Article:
Functional hearing quality in prelingually deaf school-age children and adolescents with cochlear implants

William Kronenberger, Hannah Bozell, Shirley C. Henning, Caitlin J. Montgomery, Allison M. Ditmars, David B. Pisoni

Research output: Contribution to journalArticlepeer-review

Abstract

Objective: This study investigated differences in functional hearing quality between youth with cochlear implants (CIs) and normal hearing (NH) peers, as well as associations between functional hearing quality and audiological measures, speech perception, language and executive functioning (EF). Design: Youth with CIs and NH peers completed measures of audiological functioning, speech perception, language and EF. Parents completed the Quality of Hearing Scale (QHS), a questionnaire measure of functional hearing quality. Study sample: Participants were 43 prelingually-deaf, early-implanted, long-term CI users and 43 NH peers aged 7–17 years. Results: Compared to NH peers, youth with CIs showed poorer functional hearing quality on the QHS Speech, Localization, and Sounds subscales and more hearing effort on the QHS Effort subscale. QHS scores did not correlate significantly with audiological/hearing history measures but were significantly correlated with most speech perception, language and EF scores in the CI sample. In the NH sample, QHS scores were uncorrelated with speech perception and language and were inconsistently correlated with EF. Conclusions: The QHS is a valid measure of functional hearing quality that is distinct from office-based audiometric or hearing history measures. Functional hearing outcomes are associated with speech-language and EF outcomes in CI users.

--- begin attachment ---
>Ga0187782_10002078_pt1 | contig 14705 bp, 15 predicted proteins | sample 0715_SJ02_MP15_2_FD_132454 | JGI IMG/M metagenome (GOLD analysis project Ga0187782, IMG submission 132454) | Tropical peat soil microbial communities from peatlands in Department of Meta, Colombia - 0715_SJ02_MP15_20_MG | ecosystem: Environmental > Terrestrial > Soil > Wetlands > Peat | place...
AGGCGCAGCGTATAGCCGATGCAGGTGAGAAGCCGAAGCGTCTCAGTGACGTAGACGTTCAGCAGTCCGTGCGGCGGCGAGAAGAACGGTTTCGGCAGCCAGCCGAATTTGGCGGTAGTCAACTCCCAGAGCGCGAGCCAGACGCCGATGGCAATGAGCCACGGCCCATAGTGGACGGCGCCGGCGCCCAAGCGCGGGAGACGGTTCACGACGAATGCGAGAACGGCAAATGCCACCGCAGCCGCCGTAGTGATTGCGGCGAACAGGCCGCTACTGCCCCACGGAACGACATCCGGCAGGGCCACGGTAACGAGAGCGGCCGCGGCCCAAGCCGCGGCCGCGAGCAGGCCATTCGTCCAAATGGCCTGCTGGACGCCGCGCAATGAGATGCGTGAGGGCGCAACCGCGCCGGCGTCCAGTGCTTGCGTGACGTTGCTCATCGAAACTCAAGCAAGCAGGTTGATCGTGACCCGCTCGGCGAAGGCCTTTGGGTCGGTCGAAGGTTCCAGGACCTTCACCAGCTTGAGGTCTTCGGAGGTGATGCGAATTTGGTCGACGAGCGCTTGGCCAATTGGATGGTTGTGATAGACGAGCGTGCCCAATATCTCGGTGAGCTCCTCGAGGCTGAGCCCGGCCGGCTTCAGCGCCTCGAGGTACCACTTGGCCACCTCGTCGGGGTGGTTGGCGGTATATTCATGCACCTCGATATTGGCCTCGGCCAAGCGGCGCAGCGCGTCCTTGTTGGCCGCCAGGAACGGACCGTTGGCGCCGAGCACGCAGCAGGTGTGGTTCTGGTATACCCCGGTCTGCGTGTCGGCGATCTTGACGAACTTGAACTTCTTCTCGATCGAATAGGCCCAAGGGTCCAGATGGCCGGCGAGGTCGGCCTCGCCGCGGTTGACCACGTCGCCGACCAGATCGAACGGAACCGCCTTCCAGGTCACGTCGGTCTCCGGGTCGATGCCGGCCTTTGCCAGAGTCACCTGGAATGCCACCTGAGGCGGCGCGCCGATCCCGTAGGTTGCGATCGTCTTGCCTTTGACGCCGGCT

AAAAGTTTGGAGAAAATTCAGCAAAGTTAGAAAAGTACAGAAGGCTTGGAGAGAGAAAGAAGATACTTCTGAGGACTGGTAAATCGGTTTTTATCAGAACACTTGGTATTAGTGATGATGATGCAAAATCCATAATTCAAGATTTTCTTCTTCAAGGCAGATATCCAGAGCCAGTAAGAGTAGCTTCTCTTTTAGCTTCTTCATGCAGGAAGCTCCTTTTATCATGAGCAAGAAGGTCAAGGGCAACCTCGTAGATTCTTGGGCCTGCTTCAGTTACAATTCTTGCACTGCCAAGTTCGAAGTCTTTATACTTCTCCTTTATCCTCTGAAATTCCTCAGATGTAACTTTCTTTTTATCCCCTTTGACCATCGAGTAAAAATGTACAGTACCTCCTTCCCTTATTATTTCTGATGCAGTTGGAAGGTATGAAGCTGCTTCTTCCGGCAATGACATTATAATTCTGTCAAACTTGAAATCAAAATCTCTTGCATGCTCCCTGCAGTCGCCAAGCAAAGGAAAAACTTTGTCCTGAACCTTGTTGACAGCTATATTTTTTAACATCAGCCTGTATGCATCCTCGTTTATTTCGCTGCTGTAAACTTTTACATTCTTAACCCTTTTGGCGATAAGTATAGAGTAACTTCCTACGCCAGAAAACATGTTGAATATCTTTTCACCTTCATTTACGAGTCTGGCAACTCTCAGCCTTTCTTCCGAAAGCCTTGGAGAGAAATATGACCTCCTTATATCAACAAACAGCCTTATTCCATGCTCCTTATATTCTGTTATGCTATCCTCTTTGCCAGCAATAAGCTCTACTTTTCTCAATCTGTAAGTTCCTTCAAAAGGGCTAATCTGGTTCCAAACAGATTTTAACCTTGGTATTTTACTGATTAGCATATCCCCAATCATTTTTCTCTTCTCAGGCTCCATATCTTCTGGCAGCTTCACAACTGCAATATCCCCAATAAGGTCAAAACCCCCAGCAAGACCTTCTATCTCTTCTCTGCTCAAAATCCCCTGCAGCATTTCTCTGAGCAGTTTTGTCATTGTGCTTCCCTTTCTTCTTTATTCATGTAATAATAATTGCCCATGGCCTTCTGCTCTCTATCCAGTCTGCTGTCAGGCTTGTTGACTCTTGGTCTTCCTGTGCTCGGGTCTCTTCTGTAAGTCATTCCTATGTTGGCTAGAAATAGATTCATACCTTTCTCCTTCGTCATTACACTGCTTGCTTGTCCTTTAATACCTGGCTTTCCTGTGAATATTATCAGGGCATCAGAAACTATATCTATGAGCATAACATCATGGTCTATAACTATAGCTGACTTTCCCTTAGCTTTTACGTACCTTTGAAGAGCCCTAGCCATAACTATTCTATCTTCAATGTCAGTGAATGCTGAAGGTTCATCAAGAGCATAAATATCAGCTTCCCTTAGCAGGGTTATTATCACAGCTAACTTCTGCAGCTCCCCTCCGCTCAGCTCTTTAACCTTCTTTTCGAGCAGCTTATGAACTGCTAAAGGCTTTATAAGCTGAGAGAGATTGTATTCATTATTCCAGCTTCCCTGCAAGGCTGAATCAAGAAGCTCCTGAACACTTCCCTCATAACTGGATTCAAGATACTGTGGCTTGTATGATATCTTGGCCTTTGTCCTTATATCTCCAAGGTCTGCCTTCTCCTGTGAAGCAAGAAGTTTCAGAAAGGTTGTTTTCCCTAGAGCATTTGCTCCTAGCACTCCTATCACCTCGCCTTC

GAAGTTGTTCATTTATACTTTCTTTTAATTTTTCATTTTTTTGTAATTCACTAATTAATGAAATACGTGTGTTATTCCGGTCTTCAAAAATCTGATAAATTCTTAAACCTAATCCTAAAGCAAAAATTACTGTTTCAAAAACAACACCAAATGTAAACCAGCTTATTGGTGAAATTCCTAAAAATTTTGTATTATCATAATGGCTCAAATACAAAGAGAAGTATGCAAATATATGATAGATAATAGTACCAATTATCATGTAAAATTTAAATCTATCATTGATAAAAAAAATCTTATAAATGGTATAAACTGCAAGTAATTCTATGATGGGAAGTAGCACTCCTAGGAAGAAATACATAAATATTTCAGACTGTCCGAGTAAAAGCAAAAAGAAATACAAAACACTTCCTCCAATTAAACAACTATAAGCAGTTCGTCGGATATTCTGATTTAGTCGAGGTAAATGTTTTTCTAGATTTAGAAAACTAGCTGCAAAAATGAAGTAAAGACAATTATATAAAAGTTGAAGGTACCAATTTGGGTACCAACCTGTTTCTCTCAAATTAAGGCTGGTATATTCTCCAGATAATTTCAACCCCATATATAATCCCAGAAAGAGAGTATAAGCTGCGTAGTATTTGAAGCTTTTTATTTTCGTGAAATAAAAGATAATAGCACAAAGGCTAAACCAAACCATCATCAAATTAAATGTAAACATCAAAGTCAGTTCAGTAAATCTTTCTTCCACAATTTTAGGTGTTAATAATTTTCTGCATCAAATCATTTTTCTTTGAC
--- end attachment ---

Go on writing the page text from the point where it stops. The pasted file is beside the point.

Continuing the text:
Original languageEnglish (US)
JournalInternational Journal of Audiology
DOIs
StateAccepted/In press - 2020

Keywords

  • cochlear implant
  • Deafness
  • hearing
  • memory
  • speech perception

ASJC Scopus subject areas

  • Language and Linguistics
  • Linguistics and Language
  • Speech and Hearing

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